Reib Law January 2019




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weird quirks that reinforces the importance of planning for the unexpected. I’m not planning to lose my card, but if I do, I’ve saved that number in my Google Drive. All I’ll need to do is go to an internet cafe to access it. I share important information with my wife and my team for the same reason. People never want to think about it, but if something were to happen to me, I wouldn’t want to leave them scrambling to find important documents and passwords. I create In Case of Emergency (ICE) sheets for my wife and team. I have designated links to these that I share with my wife so she can access the essential information should she need to — information like tax ID numbers, insurance information, and important account information. With the team, I share social media information and passwords related to our business. Google Drive and Google Sheets are some of my favorite tools for storing and sharing information. I can easily organize and share documents in my Drive. Plus, when you create documents in a cloud, you don’t have to create them every time. They become a living document that you can update as needed. I’m also a fan of using checklists to keep track of what needs to happen before I leave. They help me organize tasks, like setting the auto-response for my email and letting my bank know I’ll be out of the country. On this trip, I made the choice to not take my laptop because I wanted to tune into my friends and the experiences we shared. While I can do a lot to prepare, the truth is this: A lot of life is out of our hands. Eventually, you have to take a deep breath and let go. From the business side, a lot happens organically that you can’t plan for. But there are vital systems you can put in place to feel as prepared as possible. Good communication with your team, clients, and family is the best way to set them up for success while you’re away.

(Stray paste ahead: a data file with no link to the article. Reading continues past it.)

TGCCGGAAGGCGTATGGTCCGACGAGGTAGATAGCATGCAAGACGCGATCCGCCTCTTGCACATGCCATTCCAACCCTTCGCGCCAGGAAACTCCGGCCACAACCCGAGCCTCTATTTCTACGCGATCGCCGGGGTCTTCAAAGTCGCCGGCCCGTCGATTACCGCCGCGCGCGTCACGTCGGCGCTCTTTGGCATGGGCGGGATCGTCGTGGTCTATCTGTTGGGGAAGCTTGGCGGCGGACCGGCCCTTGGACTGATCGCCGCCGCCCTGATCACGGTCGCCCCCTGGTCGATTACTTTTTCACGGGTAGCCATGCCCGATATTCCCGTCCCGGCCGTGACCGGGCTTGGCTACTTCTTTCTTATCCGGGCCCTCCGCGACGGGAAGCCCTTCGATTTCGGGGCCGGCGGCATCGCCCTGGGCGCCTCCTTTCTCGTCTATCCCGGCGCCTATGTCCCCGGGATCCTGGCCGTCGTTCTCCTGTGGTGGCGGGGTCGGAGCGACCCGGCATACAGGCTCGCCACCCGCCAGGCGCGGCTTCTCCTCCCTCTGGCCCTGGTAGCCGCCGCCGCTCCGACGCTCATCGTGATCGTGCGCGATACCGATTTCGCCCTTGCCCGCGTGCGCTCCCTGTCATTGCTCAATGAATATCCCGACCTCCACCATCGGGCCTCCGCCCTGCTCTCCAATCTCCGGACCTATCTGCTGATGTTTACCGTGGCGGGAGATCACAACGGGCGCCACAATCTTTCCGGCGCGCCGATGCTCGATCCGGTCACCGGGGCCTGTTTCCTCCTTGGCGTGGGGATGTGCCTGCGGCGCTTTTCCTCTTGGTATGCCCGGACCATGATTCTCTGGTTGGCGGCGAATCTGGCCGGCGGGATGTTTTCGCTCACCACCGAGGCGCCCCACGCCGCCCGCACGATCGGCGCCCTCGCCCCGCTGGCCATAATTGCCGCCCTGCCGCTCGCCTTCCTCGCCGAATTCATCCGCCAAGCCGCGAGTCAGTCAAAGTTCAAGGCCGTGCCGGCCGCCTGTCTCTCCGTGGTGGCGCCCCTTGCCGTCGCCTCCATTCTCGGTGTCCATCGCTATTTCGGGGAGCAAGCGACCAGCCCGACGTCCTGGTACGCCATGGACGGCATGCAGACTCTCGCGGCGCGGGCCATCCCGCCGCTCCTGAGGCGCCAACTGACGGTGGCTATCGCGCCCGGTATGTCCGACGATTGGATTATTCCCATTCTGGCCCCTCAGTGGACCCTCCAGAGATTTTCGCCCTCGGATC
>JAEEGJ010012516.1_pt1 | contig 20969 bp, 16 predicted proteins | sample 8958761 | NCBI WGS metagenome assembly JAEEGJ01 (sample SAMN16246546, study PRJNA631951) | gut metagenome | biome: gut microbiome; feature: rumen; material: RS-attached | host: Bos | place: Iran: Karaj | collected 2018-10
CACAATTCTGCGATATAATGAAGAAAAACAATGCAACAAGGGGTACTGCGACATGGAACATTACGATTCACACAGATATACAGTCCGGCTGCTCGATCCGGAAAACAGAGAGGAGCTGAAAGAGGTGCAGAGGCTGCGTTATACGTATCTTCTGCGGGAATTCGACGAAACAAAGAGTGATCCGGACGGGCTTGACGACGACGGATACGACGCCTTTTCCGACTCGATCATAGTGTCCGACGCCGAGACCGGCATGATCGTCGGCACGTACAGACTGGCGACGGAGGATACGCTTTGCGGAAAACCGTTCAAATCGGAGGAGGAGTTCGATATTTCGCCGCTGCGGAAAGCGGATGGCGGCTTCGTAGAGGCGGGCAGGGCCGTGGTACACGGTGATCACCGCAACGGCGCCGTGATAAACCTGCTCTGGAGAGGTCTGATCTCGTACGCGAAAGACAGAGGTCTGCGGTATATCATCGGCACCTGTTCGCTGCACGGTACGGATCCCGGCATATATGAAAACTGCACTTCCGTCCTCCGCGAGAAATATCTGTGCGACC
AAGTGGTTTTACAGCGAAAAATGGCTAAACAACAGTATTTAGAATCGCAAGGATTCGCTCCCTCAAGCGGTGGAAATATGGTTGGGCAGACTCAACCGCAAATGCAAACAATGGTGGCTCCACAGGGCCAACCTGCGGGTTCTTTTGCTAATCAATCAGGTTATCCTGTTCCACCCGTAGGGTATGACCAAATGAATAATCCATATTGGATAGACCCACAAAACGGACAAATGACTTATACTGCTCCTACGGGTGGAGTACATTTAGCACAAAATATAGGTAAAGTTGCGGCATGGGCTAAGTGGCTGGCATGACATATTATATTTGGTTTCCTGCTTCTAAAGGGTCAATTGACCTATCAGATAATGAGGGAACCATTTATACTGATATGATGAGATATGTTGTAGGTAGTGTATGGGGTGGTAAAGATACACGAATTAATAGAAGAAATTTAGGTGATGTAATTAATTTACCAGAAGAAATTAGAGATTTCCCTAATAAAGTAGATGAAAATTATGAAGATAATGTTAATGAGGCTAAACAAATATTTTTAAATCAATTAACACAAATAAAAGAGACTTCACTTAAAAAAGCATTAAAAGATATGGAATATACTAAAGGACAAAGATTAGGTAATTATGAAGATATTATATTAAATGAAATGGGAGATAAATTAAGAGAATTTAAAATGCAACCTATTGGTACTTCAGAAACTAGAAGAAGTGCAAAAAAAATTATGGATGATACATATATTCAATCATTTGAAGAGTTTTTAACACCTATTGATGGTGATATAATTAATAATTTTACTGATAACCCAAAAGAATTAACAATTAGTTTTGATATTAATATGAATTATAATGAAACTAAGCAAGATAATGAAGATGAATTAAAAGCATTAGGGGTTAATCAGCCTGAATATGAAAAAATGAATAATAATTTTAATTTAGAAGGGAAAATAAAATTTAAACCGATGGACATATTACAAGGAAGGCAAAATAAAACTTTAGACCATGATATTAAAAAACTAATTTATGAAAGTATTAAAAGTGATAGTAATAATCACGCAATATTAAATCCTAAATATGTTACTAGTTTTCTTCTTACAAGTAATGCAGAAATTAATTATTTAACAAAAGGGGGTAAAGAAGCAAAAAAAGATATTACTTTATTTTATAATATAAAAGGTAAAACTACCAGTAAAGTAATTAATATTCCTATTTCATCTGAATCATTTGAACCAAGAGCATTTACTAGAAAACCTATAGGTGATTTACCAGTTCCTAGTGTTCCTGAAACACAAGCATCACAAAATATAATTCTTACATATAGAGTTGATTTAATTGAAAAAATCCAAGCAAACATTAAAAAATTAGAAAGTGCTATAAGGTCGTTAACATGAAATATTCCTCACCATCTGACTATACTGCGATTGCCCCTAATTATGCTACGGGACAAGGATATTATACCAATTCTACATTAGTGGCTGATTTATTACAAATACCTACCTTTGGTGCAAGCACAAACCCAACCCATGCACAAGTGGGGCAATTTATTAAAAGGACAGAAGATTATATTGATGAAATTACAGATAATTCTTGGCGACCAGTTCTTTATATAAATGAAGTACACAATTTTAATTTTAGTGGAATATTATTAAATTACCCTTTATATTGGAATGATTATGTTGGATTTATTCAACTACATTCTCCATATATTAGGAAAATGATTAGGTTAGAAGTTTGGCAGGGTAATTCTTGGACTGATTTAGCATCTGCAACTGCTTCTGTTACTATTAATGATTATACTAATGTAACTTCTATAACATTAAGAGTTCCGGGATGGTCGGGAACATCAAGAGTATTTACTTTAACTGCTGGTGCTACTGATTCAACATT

In early December, I got to go on the trip of a lifetime with a group of my best friends. These are guys I grew up with — we went to summer camp together, later worked at the same camp together, went to college together, and were in each other’s weddings. But until this trip, we hadn’t gotten together as a group for 15 years. Isn’t it ridiculous how time flies? When one of my buddies suggested we all take a trip to Iceland, I knew it was a unique opportunity to reconnect and catch up with these important people in my life. Of course, after the initial excitement of the trip wore off, the reality of everything I needed to do before I left set in. I knew it was time to get organized and put systems in place so I could feel good about leaving — and help my team and family feel good about it, too. We’re hardwired to do things at the last minute, but this habit is way too stressful. Instead of being in the moment on your trip, you’re thinking about everything you left unfinished or worrying about something you forgot. Something I’ve always found interesting is the placement of the number to call if you lose your credit card. You know where that number is? On the back of the card. If you lose your card, you don’t have that number. It’s one of those

How do you prepare for a big trip? I’d love to hear your suggestions.


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